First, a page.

To Duration: A Poet Responds

My dear friend Steven Epperson read my translation of Peter Handke’s “To Duration” this morning while walking to work. Here his response:

To the reader of To Duration,

A recommendation: Read it out loud, on foot
under an overcast Monday morning sky
as you walk from home to work.

Be advised: you may find yourself weeping
In recognition of life fleeting, durable and deep.

He named it, wrote it, spoke it.
Thank you for bringing To Duration
To my tongue, my heart.

Go well, and thanks, Steven

Rev. Dr. Steven Epperson
Unitarian Church of Vancouver
溫哥華尋道會– Vancouver Xundaohui – “Seekers of the Way”

About Scott Abbott

Ph.D. in German Literature from Princeton University, 1979. Then I taught at Vanderbilt University, BYU, and Utah Valley State College. At Utah Valley University, I'm Director of the Program in Integrated Studies and former Chair of the Department of Humanities and Philosophy. My publications include a book on Freemasonry and the German Novel, two co-authored books with Zarko Radakovic (published in Serbo-Croatian in Belgrade), and translations of a book by Austrian author Peter Handke and of a catalogue of an exhibit called "The German Army and Genocide." More famously, my children are in the process of creating good lives for themselves: as a model and manager, as a teacher of Chinese language, as a watershed scientist and science writer, as a jazz musician, as a corrections officer, as university students, and as parents. I share my life with UVU historian Lyn Bennett and our yellow dog Blue. Some publications at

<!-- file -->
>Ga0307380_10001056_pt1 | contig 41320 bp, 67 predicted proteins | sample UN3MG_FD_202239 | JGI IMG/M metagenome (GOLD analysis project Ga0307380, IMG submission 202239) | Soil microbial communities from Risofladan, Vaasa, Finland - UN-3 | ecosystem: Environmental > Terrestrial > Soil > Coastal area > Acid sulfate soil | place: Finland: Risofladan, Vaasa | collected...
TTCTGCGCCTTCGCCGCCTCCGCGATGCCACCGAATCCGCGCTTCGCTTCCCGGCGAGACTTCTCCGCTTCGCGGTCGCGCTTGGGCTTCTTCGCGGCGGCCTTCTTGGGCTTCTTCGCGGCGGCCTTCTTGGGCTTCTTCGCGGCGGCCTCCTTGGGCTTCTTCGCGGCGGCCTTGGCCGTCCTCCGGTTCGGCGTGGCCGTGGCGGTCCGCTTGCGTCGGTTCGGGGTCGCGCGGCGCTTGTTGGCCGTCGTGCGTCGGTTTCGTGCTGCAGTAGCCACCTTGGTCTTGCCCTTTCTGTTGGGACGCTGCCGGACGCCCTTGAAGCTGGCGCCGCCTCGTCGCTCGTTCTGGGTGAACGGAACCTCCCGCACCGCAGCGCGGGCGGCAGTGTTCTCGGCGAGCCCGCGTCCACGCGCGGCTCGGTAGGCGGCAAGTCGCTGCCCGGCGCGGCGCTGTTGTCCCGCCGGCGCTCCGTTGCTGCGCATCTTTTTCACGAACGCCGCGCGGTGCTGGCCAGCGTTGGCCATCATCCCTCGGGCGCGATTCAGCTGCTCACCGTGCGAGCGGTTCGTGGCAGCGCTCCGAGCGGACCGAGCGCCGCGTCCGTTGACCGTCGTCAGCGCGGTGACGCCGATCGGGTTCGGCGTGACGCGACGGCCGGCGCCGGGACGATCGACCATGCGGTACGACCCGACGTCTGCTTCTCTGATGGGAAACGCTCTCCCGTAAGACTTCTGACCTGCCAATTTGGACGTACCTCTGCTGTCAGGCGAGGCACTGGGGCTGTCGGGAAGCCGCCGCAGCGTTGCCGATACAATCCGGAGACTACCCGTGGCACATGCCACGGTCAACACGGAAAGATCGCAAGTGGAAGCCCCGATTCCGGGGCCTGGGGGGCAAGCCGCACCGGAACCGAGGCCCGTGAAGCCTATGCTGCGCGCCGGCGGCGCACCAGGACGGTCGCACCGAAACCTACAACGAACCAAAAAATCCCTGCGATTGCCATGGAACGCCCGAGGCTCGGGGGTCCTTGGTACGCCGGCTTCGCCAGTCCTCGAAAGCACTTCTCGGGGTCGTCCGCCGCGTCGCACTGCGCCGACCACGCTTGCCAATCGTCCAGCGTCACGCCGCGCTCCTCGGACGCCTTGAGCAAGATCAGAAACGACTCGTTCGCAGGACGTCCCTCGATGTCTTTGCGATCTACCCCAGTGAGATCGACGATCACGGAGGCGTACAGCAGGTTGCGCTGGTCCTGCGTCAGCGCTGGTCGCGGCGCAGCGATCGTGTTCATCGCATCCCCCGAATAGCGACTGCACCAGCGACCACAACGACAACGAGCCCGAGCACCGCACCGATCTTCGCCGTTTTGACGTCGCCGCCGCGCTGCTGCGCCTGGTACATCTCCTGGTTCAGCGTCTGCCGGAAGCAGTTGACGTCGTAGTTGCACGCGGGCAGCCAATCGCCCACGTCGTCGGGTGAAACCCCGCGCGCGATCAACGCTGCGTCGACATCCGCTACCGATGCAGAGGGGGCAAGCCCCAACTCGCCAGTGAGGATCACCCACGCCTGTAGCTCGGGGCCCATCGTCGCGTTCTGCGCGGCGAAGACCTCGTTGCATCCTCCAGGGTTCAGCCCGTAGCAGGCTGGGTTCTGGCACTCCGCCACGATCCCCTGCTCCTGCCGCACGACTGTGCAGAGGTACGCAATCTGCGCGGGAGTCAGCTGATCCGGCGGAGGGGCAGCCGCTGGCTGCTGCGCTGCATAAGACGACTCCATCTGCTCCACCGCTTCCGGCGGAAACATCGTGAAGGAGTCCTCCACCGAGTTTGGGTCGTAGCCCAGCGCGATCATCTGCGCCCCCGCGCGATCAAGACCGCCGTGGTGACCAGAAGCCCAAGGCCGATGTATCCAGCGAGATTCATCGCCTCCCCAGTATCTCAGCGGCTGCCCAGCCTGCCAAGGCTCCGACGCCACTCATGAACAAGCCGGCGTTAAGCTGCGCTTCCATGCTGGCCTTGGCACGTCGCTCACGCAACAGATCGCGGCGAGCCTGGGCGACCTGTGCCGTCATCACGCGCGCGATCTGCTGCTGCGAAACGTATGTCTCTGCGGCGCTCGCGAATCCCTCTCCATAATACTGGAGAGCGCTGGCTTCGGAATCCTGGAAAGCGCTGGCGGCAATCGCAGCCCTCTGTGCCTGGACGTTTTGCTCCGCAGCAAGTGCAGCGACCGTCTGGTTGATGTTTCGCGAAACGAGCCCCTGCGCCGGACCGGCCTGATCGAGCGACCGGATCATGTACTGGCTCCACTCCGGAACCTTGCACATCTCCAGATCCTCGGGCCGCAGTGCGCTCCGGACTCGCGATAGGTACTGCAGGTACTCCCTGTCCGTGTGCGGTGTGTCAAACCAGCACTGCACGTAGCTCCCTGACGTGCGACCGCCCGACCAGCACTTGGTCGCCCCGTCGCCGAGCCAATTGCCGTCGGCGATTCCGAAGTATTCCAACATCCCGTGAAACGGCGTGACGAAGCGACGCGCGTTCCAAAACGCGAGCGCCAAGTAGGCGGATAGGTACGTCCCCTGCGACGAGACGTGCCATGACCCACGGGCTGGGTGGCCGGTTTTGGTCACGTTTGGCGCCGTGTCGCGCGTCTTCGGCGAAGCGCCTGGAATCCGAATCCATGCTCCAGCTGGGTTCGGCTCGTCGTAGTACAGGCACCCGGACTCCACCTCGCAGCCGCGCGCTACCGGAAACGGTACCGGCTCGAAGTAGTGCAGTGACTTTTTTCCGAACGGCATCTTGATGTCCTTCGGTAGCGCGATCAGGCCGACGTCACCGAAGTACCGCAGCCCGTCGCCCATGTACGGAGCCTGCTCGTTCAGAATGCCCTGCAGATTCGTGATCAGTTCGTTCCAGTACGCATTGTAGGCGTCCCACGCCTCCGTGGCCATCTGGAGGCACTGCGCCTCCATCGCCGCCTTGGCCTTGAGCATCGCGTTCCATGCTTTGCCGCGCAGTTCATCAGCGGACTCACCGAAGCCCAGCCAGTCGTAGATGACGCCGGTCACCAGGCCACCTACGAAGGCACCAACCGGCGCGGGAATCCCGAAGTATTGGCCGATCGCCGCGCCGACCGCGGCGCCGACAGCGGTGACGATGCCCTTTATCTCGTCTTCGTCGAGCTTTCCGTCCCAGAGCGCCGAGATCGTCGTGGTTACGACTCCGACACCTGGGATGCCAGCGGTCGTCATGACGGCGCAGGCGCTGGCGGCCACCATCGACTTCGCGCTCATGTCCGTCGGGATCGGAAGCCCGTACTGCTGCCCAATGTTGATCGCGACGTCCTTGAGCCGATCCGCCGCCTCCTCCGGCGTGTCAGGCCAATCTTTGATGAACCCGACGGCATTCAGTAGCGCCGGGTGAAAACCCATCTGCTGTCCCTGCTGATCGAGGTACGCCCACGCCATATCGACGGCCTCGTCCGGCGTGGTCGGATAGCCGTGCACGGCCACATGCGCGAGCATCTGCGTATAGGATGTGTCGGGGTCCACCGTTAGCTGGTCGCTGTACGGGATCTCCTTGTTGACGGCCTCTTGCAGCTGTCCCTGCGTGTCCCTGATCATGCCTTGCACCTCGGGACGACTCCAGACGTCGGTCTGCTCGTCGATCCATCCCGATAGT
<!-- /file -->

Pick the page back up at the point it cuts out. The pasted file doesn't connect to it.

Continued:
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2 Responses to To Duration: A Poet Responds

  1. roughghosts says:

    I am still reflecting on this poem, Scott. I think it is impossible to read without reading it right into one’s own life, in search of those places, those moments when I touch the experience of duration. And to wonder why I may have found it less of late.


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